The Holy Door of the Cathedral of Santiago is a symbol of the Holy Year and the Camino de Santiago itself.
Entering the Cathedral of Santiago for the first time after travelling a long way is always something special for pilgrims. But there is something that can make it an even more special experience: being able to cross through the Holy Door, a door that only opens under exceptional circumstances and that will do so on 2021. Today we tell you about what the Holy Door is, as well as its origin and meaning.
What is a Holy Door?
If you're not familiar with the subject, this might be the first question to pop into your head. It makes sense, seeing as it's not usually talked about unless it's open to public access. And in Santiago de Compostela this occurs at least every 5 years.
A Holy Door is basically the door to a Catholic church that grants to those who pass through it plenary indulgence, i.e., the absolution of all of their sins.
The Holy Door is sealed from the inside so that it can not be opened from the outside. This only occurs during Jubilee years, when pilgrims pass through its doors and get rid of all evil.
Receiving this indulgence is not just a matter of physically passing through a door; it is also necessary to confess, receive Holy Communion, recite the Creed and pray for the Pope and for your intentions.
Once this is done, the person is forgiven for all of his or her sins, and will be able to enter Heaven without having to go to Purgatory first.
The Holy Door at the Cathedral of Santiago is the most well known amongst pilgrims doing any of the Jacobean Routes. But it is not the only one in the world. Not even in Spain, where there is another one at the Santo Toribio de Liébana monastery.
Other Holy Doors can be found at the Papal Basilicas of Rome (St. Peter, St. John Lateran, St. Paul Outside the Walls and Santa Maria Maggiore), the Basilica of Ars (France), the Cathedral of Notre-Drame de Quebec (Canada) and the Cathedral of Bangui, in the Central African Republic.
If you made it to this point you probably picked up that it only opens at least every five years. We are referring to the Holy Door at the Cathedral of Santiago, obviously, and it has a reason.
The Holy Door of Santiago only opens during the Compostelan Holy Years, which are those years in which the feast of the Apostle Santiago (25 July) falls on a Sunday.
This occurs every five, six or eleven years, except in exceptional cases (when the last year of a century is not a leap year, which can occur every seven to twelve years).
Next year, July 25th falls on a Sunday, so we celebrate the Xacobeo 2021, a new Holy Year and, therefore, a new opportunity to pass through the Holy Door.
Origin of the Holy Door of Santiago
The first Compostelan Holy Year, also known as the Compostelan Jubilee Holy Year or Jacobean Holy Year, was inaugurated by Pope Calixto II in 1122 (a year in which, coincidentally, the last stone of the Cathedral of Santiago was placed).
1126 was the first year in which it was celebrated, making Santiago de Compostela the second jubilee city in the world, just behind Rome.
Later, in 1178, Pope Alexander III declared that the privilege granted by Pope Calixto II would become perpetual, which gave rise to the European-wide pilgrims through the Camino de Santiago.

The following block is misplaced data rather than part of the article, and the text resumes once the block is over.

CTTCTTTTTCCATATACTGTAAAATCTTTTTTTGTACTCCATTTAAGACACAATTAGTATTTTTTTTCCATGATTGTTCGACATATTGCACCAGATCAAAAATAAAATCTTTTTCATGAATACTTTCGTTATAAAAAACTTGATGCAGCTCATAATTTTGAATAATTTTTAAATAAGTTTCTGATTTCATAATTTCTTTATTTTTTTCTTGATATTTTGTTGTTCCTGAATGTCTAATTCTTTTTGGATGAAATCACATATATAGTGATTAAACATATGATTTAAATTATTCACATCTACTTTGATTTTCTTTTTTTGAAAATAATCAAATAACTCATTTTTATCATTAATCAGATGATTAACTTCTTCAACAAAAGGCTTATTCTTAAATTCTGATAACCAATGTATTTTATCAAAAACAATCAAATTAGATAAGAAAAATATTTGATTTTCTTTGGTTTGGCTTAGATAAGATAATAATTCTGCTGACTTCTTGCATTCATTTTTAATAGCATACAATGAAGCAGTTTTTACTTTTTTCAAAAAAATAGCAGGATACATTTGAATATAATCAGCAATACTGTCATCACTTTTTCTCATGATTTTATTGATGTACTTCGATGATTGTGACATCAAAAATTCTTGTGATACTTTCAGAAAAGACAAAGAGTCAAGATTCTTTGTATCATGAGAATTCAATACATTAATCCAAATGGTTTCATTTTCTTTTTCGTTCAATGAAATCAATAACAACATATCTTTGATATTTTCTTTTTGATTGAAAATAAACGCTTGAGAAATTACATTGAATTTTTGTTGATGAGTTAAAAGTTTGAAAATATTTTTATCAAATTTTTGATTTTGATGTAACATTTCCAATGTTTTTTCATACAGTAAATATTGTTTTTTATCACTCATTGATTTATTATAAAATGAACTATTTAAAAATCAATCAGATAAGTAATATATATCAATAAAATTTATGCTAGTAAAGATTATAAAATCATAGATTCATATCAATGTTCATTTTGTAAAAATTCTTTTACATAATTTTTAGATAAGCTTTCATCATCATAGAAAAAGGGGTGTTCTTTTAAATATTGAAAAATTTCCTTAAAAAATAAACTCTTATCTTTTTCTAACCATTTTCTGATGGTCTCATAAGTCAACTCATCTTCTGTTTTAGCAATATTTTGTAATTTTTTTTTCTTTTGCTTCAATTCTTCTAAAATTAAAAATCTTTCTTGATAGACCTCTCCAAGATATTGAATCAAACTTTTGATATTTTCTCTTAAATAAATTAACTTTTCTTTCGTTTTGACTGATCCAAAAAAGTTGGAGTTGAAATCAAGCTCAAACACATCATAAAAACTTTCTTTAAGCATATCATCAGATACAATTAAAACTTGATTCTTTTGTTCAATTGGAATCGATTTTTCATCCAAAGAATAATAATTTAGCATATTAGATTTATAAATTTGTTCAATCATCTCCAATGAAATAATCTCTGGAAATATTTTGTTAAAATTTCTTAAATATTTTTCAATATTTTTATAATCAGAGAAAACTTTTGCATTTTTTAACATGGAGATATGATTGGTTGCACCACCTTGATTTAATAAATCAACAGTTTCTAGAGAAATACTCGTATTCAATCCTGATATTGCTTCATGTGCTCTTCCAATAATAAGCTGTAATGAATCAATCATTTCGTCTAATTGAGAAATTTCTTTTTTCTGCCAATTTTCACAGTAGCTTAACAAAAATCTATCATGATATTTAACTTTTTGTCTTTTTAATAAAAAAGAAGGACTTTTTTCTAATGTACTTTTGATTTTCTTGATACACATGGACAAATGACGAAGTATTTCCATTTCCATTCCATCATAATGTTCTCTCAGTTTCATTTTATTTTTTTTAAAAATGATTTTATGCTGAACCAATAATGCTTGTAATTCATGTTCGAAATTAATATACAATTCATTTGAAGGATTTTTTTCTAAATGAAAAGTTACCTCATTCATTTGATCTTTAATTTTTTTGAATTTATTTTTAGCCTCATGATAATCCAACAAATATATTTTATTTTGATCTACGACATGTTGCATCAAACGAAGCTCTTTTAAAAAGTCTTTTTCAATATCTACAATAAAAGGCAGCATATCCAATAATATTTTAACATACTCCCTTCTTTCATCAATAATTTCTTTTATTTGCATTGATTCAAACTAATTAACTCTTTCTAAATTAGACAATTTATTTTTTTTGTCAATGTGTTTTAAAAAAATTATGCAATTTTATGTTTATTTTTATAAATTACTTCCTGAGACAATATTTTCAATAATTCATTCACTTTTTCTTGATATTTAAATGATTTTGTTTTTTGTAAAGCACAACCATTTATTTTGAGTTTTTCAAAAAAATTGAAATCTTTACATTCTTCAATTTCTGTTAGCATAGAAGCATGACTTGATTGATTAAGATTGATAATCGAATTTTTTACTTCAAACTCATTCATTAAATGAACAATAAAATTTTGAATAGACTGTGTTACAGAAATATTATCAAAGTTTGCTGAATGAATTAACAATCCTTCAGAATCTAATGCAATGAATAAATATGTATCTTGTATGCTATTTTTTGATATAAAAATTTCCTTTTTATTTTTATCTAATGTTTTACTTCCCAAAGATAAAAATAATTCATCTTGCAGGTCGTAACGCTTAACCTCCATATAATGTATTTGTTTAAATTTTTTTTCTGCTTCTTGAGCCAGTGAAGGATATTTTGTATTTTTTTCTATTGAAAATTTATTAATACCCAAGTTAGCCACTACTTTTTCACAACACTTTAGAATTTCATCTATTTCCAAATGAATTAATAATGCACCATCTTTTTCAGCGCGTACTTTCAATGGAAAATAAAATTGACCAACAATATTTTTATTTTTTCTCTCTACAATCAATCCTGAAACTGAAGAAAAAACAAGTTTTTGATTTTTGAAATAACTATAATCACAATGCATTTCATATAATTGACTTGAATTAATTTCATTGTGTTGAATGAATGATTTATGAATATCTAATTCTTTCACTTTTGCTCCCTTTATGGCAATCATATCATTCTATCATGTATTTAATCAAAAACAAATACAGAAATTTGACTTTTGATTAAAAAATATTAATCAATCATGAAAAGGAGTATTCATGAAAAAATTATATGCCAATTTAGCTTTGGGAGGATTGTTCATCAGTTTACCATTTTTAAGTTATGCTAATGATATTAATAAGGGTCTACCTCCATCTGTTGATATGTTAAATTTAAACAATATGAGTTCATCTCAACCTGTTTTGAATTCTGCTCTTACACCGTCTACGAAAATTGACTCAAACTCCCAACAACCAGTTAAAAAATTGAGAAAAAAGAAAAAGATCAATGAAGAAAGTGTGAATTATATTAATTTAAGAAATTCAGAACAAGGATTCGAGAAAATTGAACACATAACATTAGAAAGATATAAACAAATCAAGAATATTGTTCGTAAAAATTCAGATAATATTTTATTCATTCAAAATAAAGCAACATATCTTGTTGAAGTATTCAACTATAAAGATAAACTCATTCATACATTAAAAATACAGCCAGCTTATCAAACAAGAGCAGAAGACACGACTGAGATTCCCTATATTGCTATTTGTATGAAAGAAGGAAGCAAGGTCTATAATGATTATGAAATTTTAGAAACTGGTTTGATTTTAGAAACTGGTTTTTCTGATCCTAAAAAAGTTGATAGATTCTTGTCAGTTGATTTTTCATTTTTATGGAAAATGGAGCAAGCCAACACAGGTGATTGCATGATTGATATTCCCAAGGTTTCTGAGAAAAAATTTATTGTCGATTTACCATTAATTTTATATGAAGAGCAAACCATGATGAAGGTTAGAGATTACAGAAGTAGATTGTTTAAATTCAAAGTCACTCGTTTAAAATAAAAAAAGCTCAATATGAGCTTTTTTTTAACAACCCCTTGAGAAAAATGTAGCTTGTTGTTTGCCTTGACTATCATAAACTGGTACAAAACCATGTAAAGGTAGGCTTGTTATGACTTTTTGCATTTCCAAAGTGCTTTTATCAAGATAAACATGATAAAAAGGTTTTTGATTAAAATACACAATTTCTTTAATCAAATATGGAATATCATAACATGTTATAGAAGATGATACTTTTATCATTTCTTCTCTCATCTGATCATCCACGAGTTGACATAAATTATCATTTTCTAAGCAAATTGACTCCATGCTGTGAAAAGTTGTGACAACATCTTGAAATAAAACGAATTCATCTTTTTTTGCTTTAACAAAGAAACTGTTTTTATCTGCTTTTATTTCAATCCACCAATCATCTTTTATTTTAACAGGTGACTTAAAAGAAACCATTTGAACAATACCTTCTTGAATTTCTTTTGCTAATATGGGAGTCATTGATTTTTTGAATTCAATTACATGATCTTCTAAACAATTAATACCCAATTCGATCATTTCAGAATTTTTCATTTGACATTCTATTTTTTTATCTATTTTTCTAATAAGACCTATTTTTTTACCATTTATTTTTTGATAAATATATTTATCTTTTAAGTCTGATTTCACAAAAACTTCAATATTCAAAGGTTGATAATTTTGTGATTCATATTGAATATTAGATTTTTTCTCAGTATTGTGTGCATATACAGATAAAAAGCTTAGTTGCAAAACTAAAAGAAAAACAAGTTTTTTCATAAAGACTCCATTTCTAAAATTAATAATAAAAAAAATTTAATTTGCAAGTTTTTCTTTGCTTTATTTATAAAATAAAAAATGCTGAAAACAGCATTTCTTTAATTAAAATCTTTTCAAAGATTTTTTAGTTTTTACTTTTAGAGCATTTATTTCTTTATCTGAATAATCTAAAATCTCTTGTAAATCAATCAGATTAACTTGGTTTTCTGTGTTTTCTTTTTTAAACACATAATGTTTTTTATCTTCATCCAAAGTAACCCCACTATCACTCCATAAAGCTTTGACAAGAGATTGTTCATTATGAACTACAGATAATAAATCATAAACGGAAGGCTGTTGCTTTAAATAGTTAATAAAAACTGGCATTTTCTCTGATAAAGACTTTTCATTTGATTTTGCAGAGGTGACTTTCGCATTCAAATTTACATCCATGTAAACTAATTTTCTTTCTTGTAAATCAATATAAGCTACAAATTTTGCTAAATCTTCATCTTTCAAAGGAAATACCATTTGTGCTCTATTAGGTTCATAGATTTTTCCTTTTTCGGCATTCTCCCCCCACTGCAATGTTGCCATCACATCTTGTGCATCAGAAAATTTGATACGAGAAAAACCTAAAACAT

It is worth mentioning that at that time the Holy Door that we know today did not exist, since it was built sometime in the first half of the sixteenth century.
Located in the plaza of A Quintana, this symbol par excellence of the Holy Years immediately spoke to the pilgrim crossing it to the main altar, where one can find the tomb of the Apostle Santiago and, on this crypt, the medieval figure that is typically embraced.
The fact that the Door was built almost 400 years after the Church granted Santiago the privilege of having a Holy Year, indicates that it is not necessary to cross the Door to achieve plenary indulgence.
However, doing so has become a rite that symbolises the physical, emotional and spiritual culmination of the Camino that the pilgrims have travelled.
The opening of the Holy Door
Opening a Holy Door is not an everyday occurrence. To do so, the Archbishop of Compostela performs an ancient ritual that is witnessed by hundreds of faithful, pilgrims and church members.
The ritual consists of striking a wall of slabs covering the Door, placed there the day before, three times with a silver hammer.
Once the wall falls, the Archbishop cleans the perimeters of the Door with holy water and olive branches. It is he who first crosses through the Holy Door.
This ritual takes place every 31 December of the year preceding the Holy Year, so it will take place the last day of 2020.
The closure of the Holy Door
The Holy Door closes on the 31 December of the Jubilee Year. If everything goes as planned, the next closing will take place the last day of 2021.
However, the Xunta de Galicia has already asked to extend the Holy Year due to the extraordinary worldwide sanitary crisis caused by Covid-19. The Pope will have the final say as to whether he accepts or denies this unprecedented extension.
The Holy Door with a ritual similar to that of opening it. It is again the Archbishop of Compostela who is in charge of doing so: using incense and blessing the new stones, then placing one of them on the liminal space, thus ending the Jubilee.
We hope that this article has helped you to understand the Holy Door and all of its intricacies better. And remember that it is almost time to enjoy this unique experience!
Your email address will not be published.
Mandatory fields are marked with *